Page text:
Decreased Akt and Changes in Relative Levels of TrkB Isoforms in Autism

Thursday, May 17, 2012: 10:30 AM
Osgoode Ballroom East (Sheraton Centre Toronto)
10:30 AM
C. Nicolini1 and M. Fahnestock2, (1)Graduate Program in Neuroscience, University of Trieste, Trieste, Italy, (2)Psychiatry & Behavioural Neurosciences, McMaster University, Hamilton, ON, Canada
Background: Defects in synaptic development and plasticity are thought to lead to autism. Since brain-derived neurotrophic factor (BDNF) plays a crucial role in synaptogenesis and synaptic plasticity in the developing and mature brain, altered BDNF signaling could contribute to the pathogenesis of autism. We have previously found increased BDNF levels in post-mortem brain tissue of subjects with autism compared to controls, as measured by ELISA, and a genetic association between the high-affinity BDNF receptor, TrkB, and autism has been reported. TrkB is expressed in three splice variants. Full-length receptors (TrkB-FL) contain an intracellular catalytic tyrosine kinase domain and mediate classic neurotrophic BDNF signaling. Conversely, the two truncated TrkB isoforms are able to bind and sequester BDNF but, lacking tyrosine kinase activity, cannot elicit the normal cellular response to BDNF. We hypothesize that altered relative levels of TrkB receptor isoforms may contribute to deficits in BDNF signaling which account for aberrant neuronal function in autism. BDNF is believed to regulate dendritic development through TrkB activation of the PI3K-Akt-mTOR signaling pathway. We propose that dysregulation of the pathway may occur at different levels including ligand, receptors, and downstream signaling cascade effectors.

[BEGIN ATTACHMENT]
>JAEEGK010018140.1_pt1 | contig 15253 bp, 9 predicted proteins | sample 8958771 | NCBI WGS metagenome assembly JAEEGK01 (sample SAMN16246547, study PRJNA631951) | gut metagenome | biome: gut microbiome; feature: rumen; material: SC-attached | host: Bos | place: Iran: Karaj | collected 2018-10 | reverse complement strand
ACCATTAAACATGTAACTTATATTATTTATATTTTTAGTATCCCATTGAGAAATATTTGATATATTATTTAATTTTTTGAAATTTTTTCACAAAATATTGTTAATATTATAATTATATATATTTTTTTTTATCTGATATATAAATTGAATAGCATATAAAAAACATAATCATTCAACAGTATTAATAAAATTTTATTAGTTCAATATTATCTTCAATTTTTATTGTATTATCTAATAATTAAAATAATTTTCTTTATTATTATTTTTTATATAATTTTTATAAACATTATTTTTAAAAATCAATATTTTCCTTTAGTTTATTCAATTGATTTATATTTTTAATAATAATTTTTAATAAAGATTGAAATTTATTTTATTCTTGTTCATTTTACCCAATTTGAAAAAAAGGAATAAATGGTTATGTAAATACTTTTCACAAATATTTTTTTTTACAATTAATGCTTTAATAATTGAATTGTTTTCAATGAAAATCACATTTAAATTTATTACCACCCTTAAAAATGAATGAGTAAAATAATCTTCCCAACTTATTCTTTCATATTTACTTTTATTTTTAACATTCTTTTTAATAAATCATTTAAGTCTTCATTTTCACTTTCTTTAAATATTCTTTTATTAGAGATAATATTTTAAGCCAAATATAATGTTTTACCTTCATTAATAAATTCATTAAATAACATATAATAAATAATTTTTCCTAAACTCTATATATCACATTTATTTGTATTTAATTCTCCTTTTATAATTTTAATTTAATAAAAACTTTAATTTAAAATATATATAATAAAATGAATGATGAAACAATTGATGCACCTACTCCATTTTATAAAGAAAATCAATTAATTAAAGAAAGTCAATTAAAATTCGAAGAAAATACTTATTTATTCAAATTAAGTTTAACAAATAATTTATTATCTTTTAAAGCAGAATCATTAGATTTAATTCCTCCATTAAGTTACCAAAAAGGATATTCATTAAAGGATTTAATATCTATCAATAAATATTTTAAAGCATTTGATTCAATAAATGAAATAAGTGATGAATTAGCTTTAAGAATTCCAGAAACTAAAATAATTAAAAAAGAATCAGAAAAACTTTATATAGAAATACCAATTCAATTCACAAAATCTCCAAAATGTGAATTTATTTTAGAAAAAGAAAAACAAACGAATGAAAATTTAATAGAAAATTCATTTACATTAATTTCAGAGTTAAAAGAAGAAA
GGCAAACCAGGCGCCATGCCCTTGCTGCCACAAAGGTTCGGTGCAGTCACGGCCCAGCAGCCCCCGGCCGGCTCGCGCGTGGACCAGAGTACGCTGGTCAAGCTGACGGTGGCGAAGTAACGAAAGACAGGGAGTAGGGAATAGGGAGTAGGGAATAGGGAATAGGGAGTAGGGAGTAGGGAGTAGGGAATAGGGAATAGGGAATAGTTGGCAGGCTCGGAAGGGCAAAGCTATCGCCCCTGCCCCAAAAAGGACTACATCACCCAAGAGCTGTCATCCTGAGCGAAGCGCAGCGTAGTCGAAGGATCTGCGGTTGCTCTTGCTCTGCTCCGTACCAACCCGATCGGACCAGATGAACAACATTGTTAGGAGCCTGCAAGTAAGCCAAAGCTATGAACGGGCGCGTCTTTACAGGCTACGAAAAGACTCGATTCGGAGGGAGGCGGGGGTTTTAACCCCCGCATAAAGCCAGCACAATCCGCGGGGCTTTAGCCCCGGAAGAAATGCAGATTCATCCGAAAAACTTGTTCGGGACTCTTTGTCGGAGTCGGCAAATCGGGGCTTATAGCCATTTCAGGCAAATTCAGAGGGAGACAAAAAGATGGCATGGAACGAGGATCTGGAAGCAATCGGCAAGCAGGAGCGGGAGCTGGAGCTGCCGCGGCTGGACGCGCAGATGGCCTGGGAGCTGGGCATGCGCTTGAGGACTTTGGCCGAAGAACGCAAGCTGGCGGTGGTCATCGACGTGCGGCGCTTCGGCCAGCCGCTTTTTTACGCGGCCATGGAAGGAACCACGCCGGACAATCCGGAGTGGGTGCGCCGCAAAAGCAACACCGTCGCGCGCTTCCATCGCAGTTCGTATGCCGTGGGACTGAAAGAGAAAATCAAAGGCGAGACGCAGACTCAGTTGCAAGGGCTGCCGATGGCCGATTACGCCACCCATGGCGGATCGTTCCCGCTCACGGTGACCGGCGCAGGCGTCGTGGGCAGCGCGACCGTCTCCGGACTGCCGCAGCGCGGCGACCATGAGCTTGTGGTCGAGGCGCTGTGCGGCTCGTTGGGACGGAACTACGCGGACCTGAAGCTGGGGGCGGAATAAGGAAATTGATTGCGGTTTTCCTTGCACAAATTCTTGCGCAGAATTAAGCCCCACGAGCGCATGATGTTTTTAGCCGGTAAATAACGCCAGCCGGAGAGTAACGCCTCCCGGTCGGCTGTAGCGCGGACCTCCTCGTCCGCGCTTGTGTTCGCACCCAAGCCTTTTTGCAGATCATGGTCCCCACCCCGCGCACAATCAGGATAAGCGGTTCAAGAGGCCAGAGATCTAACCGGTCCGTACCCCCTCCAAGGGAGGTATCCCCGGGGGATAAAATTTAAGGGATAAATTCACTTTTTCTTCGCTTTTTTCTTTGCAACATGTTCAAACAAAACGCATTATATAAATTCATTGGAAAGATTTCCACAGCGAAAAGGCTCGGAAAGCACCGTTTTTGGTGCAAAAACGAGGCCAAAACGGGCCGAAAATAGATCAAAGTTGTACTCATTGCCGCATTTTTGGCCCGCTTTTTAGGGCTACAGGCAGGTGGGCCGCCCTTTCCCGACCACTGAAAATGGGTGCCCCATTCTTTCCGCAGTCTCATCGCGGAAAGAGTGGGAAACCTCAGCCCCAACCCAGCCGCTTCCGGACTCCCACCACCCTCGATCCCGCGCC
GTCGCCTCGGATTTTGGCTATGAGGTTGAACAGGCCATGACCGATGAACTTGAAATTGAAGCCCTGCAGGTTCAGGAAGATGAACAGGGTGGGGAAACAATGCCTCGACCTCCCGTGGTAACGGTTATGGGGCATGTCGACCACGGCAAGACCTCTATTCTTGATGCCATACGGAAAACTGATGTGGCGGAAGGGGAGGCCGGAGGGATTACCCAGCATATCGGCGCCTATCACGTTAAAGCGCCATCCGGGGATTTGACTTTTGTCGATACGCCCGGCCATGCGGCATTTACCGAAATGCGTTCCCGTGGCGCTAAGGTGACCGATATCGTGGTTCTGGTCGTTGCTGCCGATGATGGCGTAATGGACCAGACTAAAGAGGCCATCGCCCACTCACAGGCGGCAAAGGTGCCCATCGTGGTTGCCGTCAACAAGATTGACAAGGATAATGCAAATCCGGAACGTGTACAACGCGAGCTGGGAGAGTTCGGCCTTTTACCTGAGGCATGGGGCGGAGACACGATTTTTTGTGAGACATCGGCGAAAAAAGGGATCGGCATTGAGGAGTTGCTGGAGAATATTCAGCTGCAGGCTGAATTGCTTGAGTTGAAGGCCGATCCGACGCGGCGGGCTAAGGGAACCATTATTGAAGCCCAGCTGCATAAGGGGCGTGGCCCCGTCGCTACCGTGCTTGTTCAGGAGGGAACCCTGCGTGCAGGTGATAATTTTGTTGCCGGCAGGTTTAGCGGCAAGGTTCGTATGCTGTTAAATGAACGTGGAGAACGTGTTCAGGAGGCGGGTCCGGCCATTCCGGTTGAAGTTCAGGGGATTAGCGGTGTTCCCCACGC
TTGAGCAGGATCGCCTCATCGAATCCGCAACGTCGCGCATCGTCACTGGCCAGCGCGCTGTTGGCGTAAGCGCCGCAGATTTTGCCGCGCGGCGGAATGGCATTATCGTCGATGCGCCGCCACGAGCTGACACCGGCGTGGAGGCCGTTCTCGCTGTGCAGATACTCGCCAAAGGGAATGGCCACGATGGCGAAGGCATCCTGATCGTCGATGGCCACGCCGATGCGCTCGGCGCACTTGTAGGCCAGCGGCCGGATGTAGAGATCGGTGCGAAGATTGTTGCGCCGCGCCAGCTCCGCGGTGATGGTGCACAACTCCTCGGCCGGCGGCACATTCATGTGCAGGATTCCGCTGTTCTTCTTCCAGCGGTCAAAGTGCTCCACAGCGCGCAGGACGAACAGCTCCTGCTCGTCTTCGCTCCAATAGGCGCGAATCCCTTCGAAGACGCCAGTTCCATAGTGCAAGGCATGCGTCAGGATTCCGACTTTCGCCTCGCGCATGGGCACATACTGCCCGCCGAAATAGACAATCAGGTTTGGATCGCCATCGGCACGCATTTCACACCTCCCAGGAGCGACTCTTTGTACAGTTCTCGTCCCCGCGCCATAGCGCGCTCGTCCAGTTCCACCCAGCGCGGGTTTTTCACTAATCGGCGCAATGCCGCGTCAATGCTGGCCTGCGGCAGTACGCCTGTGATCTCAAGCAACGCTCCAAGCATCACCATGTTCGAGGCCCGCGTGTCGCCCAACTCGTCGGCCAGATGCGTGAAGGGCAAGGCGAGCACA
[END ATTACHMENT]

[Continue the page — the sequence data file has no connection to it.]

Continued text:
Objectives:  To investigate whether or not the BDNF/TrkB signaling pathway is disrupted in autism by comparing protein expression of TrkB isoforms and Akt in cortical tissue of autism versus control subjects.

Methods:  We measured protein expression of TrkB isoforms by Western blotting in post-mortem fusiform gyrus tissue of autism (n=11) and control subjects (n=13), and determined TrkB-FL and truncated TrkB isoform ratios. As a downstream effector of the BDNF/TrkB pathway, we next examined total Akt protein expression by Western blotting in the same cohort.

Results:  We found significantly increased truncated TrkB isoforms, significantly reduced TrkB-FL and a highly significant reduction of the TrkB-FL/truncated TrkB protein ratio in autism subjects compared to controls. Akt protein levels were also significantly decreased in autism compared to control tissue.

Conclusions:  Decreased TrkB-FL and Akt levels in autism suggest downregulation of the BDNF/TrkB signaling pathway. In addition, increased truncated TrkB isoforms may abnormally sequester the high levels of BDNF seen in autism. These findings point to an impaired cellular response to BDNF in autism. Moreover, a dysfunctional PI3K-Akt-mTOR pathway activated by BDNF through TrkB receptors may contribute to changes in dendritic development, thereby affecting communication at synapses. Aberrant cellular response to BDNF may lead to defects in synaptic development and plasticity which could account for the behavioral deficits typical of autistic disorder.

| More